Saturday, March 18, 2017

Murray McLauchlan – Love Can’t Tell Time

Love Can’t Tell Time
True North

On first listen, Love Can’t Tell Time, the latest album by Murray McLauchlan, is reminiscent of the two recent albums of old jazz/pop standards by Bob Dylan. Like the Dylan albums, Murray is working with a small, tight ensemble – actually, smaller than Dylan’s with only three other musicians throughout – that offers tight, but relaxed versions of the standards in a rootsy, but nicely swinging vein.

But, there’s a big difference between Murray’s album and the two Dylan albums (plus the upcoming 3-CD set due in a couple of weeks) in that Murray not only sings standards, he’s writing and co-writing songs that fit seamlessly with the standards. In fact, Murray wrote or co-wrote seven of the 10 tracks on Love Can’t Tell Time and the original material reaches the lofty heights of time-tested standards like “Pick Yourself Up,” “Hey There” and “Come Fly With Me.”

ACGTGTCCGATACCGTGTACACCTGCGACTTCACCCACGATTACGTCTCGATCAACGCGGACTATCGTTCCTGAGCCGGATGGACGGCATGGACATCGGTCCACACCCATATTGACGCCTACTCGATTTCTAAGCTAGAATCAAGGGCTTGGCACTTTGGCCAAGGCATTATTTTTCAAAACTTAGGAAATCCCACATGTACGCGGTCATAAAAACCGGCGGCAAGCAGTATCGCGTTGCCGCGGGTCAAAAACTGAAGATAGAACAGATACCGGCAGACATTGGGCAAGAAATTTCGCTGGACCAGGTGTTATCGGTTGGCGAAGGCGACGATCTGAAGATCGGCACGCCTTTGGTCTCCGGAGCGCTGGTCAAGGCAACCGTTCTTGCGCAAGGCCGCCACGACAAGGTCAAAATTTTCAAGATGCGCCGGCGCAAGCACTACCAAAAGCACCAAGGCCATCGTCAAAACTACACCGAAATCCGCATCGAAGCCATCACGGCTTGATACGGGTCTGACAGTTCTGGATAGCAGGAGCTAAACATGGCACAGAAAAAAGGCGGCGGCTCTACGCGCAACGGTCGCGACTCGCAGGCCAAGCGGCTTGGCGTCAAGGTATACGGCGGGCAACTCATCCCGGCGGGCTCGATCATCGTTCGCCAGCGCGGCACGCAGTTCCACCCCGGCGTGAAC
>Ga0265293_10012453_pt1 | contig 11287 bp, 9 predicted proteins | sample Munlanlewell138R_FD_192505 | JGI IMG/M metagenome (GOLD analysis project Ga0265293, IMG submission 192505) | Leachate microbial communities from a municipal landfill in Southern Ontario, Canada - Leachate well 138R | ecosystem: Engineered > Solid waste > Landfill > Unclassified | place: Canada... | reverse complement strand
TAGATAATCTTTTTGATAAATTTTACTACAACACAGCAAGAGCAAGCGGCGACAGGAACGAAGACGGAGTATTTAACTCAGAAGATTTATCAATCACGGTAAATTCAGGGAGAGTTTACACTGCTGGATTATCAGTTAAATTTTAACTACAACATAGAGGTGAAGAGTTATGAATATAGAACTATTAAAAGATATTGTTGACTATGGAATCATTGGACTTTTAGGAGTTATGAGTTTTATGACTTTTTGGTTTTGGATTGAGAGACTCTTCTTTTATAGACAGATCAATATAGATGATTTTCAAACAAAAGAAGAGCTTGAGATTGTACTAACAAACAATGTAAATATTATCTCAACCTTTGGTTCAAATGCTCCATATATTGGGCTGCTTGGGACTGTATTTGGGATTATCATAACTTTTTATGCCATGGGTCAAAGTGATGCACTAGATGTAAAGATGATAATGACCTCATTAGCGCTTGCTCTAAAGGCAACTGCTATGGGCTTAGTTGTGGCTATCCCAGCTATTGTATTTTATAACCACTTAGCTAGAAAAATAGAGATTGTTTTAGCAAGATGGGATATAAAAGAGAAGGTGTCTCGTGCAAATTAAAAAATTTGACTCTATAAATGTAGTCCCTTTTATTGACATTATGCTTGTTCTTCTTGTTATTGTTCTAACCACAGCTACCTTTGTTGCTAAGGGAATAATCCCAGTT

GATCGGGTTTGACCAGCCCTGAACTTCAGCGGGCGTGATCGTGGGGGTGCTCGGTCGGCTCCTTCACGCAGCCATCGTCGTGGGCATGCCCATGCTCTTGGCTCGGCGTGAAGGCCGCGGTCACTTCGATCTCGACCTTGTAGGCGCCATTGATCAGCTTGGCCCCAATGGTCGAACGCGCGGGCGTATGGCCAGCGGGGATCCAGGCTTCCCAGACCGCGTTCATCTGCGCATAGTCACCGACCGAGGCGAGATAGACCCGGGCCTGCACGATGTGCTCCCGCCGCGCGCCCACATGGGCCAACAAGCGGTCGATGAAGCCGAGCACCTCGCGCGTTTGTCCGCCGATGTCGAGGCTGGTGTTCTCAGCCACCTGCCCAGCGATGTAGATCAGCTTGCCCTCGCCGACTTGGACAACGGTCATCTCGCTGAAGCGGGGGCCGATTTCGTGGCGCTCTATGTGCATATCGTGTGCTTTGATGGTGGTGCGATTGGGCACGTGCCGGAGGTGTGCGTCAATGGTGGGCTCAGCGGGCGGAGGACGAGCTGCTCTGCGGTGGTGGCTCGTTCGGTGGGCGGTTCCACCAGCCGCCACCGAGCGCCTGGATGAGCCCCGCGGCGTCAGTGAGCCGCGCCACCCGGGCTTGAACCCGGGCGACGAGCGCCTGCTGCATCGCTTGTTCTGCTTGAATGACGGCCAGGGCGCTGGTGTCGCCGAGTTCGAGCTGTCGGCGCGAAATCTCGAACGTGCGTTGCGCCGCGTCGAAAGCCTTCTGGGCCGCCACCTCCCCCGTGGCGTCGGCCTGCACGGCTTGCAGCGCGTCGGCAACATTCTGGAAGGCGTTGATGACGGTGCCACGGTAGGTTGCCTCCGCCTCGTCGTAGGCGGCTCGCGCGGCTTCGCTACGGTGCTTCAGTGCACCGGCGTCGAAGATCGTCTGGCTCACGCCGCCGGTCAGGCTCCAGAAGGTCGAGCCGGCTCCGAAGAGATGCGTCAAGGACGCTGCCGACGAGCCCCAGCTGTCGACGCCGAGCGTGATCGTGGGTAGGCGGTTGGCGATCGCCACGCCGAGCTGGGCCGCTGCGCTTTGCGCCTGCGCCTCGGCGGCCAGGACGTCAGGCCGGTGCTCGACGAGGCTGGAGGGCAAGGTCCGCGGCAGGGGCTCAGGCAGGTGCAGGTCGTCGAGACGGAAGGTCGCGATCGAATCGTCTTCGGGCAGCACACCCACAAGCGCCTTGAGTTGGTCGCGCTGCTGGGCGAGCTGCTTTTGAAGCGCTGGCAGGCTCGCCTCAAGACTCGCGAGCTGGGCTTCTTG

The other big difference between Love Can’t Tell Time and the Dylan albums is the centrality of Murray’s guitar playing to the arrangements. Whereas Dylan is at the microphone fronting a band, Murray is playing as he sings so that the voice and guitar are intimately intertwined – as is the playing of upright bassist Victor Bateman, violinist Drew Jurecka and pedal steel player Burke Carroll. This quartet plays throughout with no other musicians. There’s no drummer, no horn players, no electric guitarist, etc. – and the additional musicians are not missed from this quiet, relaxed set.

Among my favorites from Murray’s songs are “The Second Half of Life,” a gentle celebration of the wisdom and acceptance – and the ability to be one’s self without having to prove anything – that comes with age; “The Luckiest Guy,” which has an infectious swing highlighted by a Grappelli-esque violin solo; and “Love Just Can’t Tell Time,” which astutely tells us that love is possible at any age.

I’ve been listening to Murray’s songs for about 45 years and it’s great to hear him making music for an audience that has matured with him over those years.

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--Mike Regenstreif

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